Submitted to: Scientific and Technical Review
Publication Type: Peer Reviewed Journal
Publication Acceptance Date: February 1, 2007
Publication Date: April 1, 2007
Citation: Girod, V., Mercadier, G., Meikle, W.G. 2007. Du nouveau dans la lutte biologique contre Varroa destructor. Scientific and Technical Review.
Interpretive Summary: Varroa mites are one of the most important pests of honeybees worldwide and beekeepers are very interested in new ways to treat varroa infestations without using chemicals that contaminate honey and wax. Biopesticides, which use pest diseases to control the pests, are one option, but many diseases of insects and mites are not very specific and might hurt the bees. We found a strain of fungus attacking varroa mites in a commercial apiary in France, and tested the fungus in lab experiments on varroa mites. Results showed that mites were very susceptible to the fungus. We then conducted small scale field experiments and the fungus caused the mites to drop out of the hive at higher rates than normal. We conducted a larger field experiment to see if the fungus hurt the bee colony by weighing the beehives and by monitoring the adult and larval bees and the honey stocks. We found no negative impact of fungus treatment on the bees at all, and we did find that the fungus caused more mites to fall than usual. Commercial and hobby beekeepers should benefit from a new, chemical-free way to kill varroa mites.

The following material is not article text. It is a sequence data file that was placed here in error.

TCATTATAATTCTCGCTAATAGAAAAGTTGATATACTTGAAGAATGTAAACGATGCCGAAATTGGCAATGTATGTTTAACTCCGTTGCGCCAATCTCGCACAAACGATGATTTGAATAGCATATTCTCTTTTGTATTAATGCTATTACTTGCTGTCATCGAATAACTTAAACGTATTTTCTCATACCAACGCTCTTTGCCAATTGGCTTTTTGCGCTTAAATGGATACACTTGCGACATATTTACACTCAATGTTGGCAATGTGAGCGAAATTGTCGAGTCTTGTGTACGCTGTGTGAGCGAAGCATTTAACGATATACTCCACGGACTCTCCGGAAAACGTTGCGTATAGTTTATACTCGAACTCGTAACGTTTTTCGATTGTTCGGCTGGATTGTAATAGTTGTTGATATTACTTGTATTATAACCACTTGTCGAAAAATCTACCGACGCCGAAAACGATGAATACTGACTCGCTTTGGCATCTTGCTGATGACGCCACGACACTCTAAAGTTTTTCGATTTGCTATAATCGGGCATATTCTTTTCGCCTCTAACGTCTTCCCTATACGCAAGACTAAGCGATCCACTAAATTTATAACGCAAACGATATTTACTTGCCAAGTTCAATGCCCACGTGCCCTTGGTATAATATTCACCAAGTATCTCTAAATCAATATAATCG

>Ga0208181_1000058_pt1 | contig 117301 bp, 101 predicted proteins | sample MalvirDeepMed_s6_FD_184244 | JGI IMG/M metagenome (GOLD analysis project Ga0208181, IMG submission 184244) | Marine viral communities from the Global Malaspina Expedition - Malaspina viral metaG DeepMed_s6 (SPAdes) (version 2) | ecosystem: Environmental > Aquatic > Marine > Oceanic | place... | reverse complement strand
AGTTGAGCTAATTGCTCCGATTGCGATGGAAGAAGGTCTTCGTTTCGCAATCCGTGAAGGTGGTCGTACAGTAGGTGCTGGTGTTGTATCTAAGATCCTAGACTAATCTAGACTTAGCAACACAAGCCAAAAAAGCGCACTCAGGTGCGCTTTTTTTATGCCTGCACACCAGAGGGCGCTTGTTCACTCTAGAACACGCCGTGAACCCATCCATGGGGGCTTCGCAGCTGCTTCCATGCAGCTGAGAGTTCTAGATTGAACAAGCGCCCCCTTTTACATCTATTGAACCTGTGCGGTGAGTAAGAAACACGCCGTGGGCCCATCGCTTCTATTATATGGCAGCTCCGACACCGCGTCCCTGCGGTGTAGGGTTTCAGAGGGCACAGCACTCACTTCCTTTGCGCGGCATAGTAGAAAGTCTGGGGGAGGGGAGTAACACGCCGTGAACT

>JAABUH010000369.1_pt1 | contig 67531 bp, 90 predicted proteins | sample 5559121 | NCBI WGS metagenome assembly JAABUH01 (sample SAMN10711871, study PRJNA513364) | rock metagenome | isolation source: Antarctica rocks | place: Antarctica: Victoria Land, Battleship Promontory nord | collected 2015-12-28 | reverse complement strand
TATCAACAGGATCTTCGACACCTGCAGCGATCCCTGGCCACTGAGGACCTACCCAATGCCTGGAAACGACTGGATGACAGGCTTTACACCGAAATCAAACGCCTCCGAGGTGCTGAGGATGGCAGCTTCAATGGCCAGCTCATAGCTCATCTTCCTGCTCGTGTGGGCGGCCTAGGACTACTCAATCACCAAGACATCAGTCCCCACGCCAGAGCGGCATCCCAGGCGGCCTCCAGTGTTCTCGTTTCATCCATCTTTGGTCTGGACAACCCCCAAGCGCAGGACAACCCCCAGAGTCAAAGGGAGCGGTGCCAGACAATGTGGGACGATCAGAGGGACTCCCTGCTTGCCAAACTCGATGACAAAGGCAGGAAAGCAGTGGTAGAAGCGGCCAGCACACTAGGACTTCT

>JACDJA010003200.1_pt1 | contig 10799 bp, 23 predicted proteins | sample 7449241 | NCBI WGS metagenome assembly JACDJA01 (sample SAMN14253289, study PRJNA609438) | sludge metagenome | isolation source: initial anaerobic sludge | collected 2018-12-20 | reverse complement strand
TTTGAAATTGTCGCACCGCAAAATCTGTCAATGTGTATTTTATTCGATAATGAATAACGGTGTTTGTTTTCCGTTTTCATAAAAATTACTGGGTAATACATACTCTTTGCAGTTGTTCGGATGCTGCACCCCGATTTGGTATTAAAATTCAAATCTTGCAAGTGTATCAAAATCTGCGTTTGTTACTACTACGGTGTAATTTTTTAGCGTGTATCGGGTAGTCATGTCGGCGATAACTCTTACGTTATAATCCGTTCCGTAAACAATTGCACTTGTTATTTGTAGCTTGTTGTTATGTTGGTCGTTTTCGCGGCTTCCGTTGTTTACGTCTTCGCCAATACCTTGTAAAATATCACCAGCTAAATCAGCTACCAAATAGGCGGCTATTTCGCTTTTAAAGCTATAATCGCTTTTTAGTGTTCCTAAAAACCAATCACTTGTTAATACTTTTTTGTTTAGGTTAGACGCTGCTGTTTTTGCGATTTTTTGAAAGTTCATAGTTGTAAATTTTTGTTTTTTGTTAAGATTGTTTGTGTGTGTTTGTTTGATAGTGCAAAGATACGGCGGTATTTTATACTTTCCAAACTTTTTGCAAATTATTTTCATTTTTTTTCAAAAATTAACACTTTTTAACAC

The European Biological Control Laboratory and the Association for the Development of Professional Beekeeping are working together to find a biological control solution against varroa mites. In spring 2005 the insect pathology team at EBCL found entomopathogenic fungi, Beauveria bassiana, on varroa mites from beehives in the Languedoc-Roussillon region of southern France. Strains of the fungus were tested in laboratory bioassays, and the fungi were found to kill the mites in 5-8 days. Two small field experiments were conducted in the fall of 2005, during which the fungal treatment was found to cause a significantly higher mite fall than untreated hives. A third field experiment was conducted in spring 2006 using 21 hives. The first objective of that experiment was determine whether the fungus, which can attack bees, caused any health problems for beehives. Treatment of hives with the fungus caused signficantly higher mite fall, but did not cause any measurable negative impact on hive health. These results compare favorably with similar work by other researchers. Future experiments are planned with the intention of getting a reasonably inexpensive product on the market in the near future.